Credit Card Receipts and FACTA

Earlier this week, we discussed the 2003 amendment Justice _scaleto the Fair Credit
Reporting Act (“FCRA”)
called FACTA, the Fair and Accurate
Credit Transactions Act.  Last year an issue based on the
statute came before the Northern District of Illinois and the Court
was forced to decide on summary judgment whether distributing a
copy of a merchant’s receipt to a customer with an expiration date
could be considered a violation of the Act. 

In Todd v. Target Corp., the plaintiff filed suit against Target
Retailers for providing receipts that contained her credit card
expiration date in violation of FACTA, § 1681c(g) of the
FCRA
.   2012 U.S. Dist. LEXIS 44362 (N.D. Ill. Mar.
30, 2012).  In this case, Todd shopped at the retailer on two
separate occasions and paid by credit card both times.  On
each instance, Todd did not use the electronic signature pad to
sign her name after paying by credit card and the store clerk
handed Todd two receipts-a customer receipt that reported only the
last few digits of her credit card number and no expiration date in
compliance with FACTA and a store copy for Todd to sign that did in
fact report the expiration date of the card.  Todd argued that
even though the store receipt was not meant for her, its
distribution violated the Act and she was entitled to recovery
under the statute.  Target on the other hand argued that the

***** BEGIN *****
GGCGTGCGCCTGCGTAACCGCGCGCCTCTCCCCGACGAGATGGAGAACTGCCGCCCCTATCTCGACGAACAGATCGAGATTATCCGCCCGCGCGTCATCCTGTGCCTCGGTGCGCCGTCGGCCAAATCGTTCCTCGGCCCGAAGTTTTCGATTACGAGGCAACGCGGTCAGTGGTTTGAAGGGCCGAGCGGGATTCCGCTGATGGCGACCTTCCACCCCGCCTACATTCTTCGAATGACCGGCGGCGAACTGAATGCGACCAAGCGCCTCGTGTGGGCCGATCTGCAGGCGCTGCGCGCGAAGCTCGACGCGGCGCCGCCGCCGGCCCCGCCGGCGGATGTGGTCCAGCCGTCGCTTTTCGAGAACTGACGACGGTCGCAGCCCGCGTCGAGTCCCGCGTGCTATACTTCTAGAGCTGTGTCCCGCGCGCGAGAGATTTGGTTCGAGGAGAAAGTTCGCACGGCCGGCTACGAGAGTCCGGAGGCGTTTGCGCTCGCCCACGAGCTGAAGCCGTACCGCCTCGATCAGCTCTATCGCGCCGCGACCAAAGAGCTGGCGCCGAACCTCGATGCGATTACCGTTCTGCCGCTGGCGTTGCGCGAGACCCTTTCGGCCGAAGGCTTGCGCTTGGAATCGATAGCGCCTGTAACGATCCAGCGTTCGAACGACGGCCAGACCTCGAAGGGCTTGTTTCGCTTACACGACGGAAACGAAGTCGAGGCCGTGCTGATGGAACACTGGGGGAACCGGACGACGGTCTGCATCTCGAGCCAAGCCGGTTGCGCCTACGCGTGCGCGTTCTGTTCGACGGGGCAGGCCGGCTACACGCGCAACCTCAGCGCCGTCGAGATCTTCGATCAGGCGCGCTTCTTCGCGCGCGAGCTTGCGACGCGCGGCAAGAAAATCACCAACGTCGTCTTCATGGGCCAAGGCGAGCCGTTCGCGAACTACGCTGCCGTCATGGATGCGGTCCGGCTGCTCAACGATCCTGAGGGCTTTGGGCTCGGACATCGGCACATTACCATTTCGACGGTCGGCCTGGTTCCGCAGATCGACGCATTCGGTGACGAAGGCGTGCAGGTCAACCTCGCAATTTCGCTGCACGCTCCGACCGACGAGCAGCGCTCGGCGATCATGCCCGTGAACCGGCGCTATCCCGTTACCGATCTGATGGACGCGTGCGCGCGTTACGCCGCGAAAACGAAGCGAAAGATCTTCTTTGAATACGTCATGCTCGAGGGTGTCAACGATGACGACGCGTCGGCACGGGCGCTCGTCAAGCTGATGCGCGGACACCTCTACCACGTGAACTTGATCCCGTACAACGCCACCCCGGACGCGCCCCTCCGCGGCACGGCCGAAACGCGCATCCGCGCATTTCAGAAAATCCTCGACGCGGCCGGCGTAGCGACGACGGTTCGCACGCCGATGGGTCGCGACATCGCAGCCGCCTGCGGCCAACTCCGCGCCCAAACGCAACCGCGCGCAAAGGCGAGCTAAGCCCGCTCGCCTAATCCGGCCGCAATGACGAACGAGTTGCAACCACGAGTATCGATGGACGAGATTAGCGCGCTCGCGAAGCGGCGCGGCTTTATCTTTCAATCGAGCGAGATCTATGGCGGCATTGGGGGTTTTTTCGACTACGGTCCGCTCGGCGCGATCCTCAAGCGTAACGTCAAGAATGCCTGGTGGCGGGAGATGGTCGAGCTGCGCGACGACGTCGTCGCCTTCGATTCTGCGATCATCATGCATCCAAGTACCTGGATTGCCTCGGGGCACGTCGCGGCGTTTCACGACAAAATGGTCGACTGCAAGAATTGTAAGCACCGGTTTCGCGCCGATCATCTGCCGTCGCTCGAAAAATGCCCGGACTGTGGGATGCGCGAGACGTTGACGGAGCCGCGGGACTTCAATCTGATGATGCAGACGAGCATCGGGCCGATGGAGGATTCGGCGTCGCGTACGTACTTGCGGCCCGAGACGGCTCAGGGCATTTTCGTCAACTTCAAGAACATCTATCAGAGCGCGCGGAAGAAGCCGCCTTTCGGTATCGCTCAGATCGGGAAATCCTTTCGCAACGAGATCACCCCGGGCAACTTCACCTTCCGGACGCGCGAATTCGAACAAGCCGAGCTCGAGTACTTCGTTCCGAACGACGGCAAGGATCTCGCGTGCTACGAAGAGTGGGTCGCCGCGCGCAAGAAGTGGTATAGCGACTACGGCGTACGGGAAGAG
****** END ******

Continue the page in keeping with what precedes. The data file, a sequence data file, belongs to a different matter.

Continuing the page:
merchant copy of the receipt was not in fact a receipt at all and
was only for the store’s records.  Target explained that a
merchant copy of the receipt is only printed when a customer does
not opt to sign using the electronic pad.  This type of
receipt is signed by the customer and retained by the store for its
records.  When Target filed a motion for summary judgment
arguing that the merchant copy was not a receipt as defined by
FACTA and that it did not willfully violate FACTA by providing the
plaintiff with the merchant copy of the receipt, the Court denied
its motion.

Specifically, FACTA states that “no person that accepts credit
cards…shall print …the expiration date upon any receipt provided to
the cardholder at the point of sale….”  15 U.S.C. §
1681c(g).  Target argued that FACTA does not apply to the
store’s copies because they are solely retained for record-keeping
purposes and not distributed to the customers. The Court disagreed
with Target’s opinion and in response, concluded that the merchant
copy of the receipt did fall within the common
definition. 

SmithMarco, P.C. has been protecting
consumer rights since 2005.  If you feel you have been the
victim of a FACTA violation and are interested in a free case review, contact us today.